Saturday, December 30, 2017

More scale modeling...

Hawk missiles on their launcher (Click to enlarge).
At the December HARA meeting, Elliot Laramie gave a tech talk on the Hawk anti-aircraft missile, which was first deployed way back in 1959. Despite being nearly 60 years old, the missile system has undergone improvements over the years - the last major one being in 1995 - and is still in use by several countries, including Egypt, Israel, Saudi Arabia, Turkey, South Korea, and Greece. The U.S. phased out the Hawk in favor of the much more capable - and way more expensive - Patriot in 2002. However, the cost of the Patriot is such that many countries with Hawks are opting to go with far cheaper upgrades to their existing missiles rather than buy Patriots. This is for good reason - the Hawk has proven itself to be a decent anti-aircraft weapon over the years, with over 80 kills. Jane's gives a single shot kill probability of 85% for the 1995 Hawk. However, as any missile man could tell you, Hawks are launched in pairs or more, adding to the lethality of the system.

There have only been a few flying scale kits of the Hawk produced - Estes produced a not-even-close-looking Army Hawk from 1990 to 1992, and The Launch Pad put out a much better kit of the MIM-23A version, but this one is very hard to find with the company now out of business. However, scratch builders have better luck, as Peter Alway gives plans and tips in his "Scale Bash" booklet for constructing a Hawk in one of 4 different sizes (BT-5, BT-20, BT-50, and BT-55). This Hawk information is shown in the scanned image below.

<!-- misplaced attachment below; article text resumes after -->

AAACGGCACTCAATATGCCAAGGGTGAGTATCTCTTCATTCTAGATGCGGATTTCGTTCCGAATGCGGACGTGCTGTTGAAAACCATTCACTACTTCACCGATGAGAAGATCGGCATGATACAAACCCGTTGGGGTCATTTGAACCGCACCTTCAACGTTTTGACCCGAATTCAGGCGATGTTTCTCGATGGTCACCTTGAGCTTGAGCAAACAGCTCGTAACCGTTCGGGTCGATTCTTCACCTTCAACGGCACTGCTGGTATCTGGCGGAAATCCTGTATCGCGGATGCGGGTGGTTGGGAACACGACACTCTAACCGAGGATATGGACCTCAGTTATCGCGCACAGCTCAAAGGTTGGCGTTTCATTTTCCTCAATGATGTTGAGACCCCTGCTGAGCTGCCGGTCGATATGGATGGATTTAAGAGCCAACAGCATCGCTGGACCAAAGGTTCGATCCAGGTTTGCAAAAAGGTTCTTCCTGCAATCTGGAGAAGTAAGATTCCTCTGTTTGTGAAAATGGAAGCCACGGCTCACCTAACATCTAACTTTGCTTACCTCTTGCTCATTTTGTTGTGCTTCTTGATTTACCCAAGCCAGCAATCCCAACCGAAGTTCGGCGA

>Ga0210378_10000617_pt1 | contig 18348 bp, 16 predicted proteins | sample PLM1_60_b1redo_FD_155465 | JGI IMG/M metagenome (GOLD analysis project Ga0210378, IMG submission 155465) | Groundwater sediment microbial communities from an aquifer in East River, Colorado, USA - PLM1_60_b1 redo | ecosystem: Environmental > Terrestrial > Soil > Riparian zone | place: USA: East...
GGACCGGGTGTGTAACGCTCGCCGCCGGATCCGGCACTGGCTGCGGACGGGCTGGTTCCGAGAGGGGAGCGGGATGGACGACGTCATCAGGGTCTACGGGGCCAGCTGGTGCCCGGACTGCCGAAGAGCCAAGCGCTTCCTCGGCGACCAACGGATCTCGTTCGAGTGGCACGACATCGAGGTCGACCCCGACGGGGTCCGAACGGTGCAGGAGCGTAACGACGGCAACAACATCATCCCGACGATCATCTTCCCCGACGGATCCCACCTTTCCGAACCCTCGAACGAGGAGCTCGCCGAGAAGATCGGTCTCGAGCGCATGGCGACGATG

Hawk page from Peter Alway's "Scale Bash" (Click to enlarge).
Acting on a whim, I took the dimensions from Peter's BT-55 version and entered them into Open Rocket. I found that the rocket required a lot of nose weight - 70 grams - to get a decent margin of stability with a D12 motor. This amount of weight jives pretty well with the Alway notes, which state that the CG needs to be 9.4" from the nose; my CG is 9.0" from the nose with a D12-5. I went with a 24 mm motor mount because you can always adapt down to smaller sizes, and because I liked the performance (900 feet) on the D12.
Open Rocket sim of a BT-55 based Hawk (Click to enlarge).
Open Rocket rendering of Hawk in flight (Click to enlarge).
I suppose that I must add this rocket to the build list, given that I went to the trouble of simming it in Open Rocket and also because it would make a nice addition to my collection of scale models. If you happen to be interested in building one for yourself, my Open Rocket file can be downloaded from here.

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